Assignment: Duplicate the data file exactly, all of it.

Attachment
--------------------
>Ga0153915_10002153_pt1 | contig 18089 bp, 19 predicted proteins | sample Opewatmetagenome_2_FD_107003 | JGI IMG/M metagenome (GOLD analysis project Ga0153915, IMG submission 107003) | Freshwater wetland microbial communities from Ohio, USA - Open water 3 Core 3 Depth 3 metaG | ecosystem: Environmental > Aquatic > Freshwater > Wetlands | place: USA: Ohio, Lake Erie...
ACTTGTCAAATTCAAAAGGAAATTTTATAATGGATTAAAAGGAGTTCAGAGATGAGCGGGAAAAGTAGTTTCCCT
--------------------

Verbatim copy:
>Ga0153915_10002153_pt1 | contig 18089 bp, 19 predicted proteins | sample Opewatmetagenome_2_FD_107003 | JGI IMG/M metagenome (GOLD analysis project Ga0153915, IMG submission 107003) | Freshwater wetland microbial communities from Ohio, USA - Open water 3 Core 3 Depth 3 metaG | ecosystem: Environmental > Aquatic > Freshwater > Wetlands | place: USA: Ohio, Lake Erie...
ACTTGTCAAATTCAAAAGGAAATTTTATAATGGATTAAAAGGAGTTCAGAGATGAGCGGGAAAAGTAGTTTCCCT